Perhaps two of the most harrowing experiences a person will have to deal with are being told something amiss in their brain and fighting a seemingly uphill battle with a behemoth insurance company. The last thing anyone needs at this point is distractions and added stress.
Once a diagnosis of TBI is made, everything else fades into the background. A family is, and rightfully so, singularly and laser-focused on the recovery process. And, it is a process a long, difficult, and financially draining process.
Our brains are the essence of who we are and what we are capable of doing. Trauma to the head derails our best-laid plans becoming a completely different person changes everything, and recovery is intensive.
Whether the injury is the result of a motor vehicle accident, a fall, a medical procedure that went bad, a defective product, or if the victim simply bumped their head on an open kitchen cabinet door, the financial implications are the same. When all is said and done, the best way to deal with an insurance company is to hire a Brain injury lawyer.
Dealing With an Insurance Adjuster Can Be an Adversarial Process
Once it is determined whose insurance company should ultimately be responsible for the costs of the injury (An automobile collision and comprehensive company, a business owner’s liability company, a physician’s malpractice company, or the accident victim’s personal health insurance carrier), the first point of contact is a claims adjuster.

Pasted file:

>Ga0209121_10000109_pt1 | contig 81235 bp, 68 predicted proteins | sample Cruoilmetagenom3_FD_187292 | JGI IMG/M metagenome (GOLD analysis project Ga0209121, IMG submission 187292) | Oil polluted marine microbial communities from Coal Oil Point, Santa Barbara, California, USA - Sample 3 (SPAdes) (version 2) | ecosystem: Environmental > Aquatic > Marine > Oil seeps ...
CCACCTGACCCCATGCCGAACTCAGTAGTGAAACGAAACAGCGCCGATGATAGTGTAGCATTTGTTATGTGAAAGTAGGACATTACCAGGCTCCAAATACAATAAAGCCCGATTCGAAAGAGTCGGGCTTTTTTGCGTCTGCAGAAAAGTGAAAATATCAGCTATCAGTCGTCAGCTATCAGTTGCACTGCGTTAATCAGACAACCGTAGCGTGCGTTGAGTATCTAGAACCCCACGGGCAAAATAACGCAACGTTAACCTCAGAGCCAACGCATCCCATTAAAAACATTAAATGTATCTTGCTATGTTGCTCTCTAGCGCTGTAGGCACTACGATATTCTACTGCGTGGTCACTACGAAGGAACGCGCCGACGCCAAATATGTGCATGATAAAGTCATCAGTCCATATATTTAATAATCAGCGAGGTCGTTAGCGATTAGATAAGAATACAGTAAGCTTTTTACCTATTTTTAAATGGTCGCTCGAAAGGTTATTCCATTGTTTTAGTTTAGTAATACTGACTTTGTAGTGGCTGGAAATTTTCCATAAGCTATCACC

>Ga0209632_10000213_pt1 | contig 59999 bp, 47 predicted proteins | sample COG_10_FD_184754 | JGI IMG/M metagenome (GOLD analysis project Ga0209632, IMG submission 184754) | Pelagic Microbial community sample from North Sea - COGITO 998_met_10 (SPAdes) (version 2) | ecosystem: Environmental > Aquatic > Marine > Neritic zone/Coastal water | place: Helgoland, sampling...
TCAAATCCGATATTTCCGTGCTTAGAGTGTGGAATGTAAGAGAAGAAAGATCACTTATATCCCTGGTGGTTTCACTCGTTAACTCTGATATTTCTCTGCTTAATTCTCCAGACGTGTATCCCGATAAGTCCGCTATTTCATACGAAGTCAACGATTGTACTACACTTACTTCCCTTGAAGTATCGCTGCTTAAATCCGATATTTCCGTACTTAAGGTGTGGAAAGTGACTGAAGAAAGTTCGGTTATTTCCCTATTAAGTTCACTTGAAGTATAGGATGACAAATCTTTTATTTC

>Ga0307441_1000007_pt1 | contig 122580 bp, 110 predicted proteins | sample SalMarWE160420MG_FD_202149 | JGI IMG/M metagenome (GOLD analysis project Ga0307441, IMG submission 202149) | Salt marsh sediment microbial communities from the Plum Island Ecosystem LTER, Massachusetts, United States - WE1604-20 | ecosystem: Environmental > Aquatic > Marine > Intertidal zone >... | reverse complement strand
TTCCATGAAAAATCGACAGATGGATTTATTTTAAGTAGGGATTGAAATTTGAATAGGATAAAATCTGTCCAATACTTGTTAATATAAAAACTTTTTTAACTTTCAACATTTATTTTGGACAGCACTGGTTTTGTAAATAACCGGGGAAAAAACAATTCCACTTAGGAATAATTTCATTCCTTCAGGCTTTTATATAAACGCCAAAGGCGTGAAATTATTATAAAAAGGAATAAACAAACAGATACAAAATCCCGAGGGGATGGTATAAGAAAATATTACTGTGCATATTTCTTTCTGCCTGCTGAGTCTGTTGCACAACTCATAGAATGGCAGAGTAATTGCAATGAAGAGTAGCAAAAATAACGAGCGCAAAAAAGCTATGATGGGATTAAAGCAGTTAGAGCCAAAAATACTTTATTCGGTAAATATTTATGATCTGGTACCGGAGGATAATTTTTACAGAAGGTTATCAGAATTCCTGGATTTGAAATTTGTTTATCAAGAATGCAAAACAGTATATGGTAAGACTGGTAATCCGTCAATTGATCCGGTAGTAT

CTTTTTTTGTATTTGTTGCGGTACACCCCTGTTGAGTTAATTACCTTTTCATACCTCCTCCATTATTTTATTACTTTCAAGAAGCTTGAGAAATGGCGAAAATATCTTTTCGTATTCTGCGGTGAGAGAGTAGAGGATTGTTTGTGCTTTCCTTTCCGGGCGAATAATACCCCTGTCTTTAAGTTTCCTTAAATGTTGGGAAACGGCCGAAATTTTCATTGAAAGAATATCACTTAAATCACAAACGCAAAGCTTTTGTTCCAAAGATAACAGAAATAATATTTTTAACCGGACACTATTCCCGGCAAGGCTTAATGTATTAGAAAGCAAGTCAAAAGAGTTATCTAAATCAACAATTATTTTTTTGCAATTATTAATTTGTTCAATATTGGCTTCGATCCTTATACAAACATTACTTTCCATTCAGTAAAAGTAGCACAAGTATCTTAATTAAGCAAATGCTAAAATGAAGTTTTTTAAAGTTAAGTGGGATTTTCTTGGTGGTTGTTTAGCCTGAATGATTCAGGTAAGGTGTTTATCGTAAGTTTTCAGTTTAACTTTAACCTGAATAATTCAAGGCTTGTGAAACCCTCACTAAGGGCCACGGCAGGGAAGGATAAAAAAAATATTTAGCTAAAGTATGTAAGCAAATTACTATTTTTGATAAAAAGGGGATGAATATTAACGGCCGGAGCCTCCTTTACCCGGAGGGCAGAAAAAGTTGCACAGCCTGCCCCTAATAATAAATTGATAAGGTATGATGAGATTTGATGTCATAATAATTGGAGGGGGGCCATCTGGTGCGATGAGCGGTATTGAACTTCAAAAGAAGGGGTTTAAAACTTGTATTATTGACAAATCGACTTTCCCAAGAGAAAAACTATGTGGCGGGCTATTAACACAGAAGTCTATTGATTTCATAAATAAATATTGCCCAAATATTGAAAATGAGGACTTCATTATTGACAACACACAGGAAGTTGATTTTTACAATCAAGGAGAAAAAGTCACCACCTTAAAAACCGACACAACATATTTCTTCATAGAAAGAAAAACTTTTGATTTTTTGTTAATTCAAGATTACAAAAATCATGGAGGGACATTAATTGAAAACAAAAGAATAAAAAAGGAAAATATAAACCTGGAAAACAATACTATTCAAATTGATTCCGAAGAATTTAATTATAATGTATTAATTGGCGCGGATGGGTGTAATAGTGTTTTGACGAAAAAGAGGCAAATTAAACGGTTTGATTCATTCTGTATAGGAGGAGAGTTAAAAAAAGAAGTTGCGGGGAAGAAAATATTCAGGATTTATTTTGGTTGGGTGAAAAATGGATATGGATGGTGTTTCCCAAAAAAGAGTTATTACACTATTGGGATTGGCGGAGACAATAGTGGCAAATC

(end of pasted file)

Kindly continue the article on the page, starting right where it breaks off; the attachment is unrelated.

At this stage in the financial recovery process, they have all the power and know how to leverage it to their advantage. They see the claimant has no frame of reference to guide them, and they know that the accident victim has the burden of proof.
An insurance claims adjuster’s only interest is protecting their interests and their company’s bottom line. They can and will use any method to “deny, delay and devalue” what probably is a legitimate claim. When an accident victim hires a personal injury attorney, they effectively take back some power and control over the situation.
How the Insurance Company Operates?
So, how can a brain injury patient, even with the help of a strong family support system, fight an insurance company alone? The answer is, “They most likely can’t.” An insurance company is a for-profit enterprise. They make money by underwriting profit, wise investments, and reducing claims expenses. Simply put, they play the odds.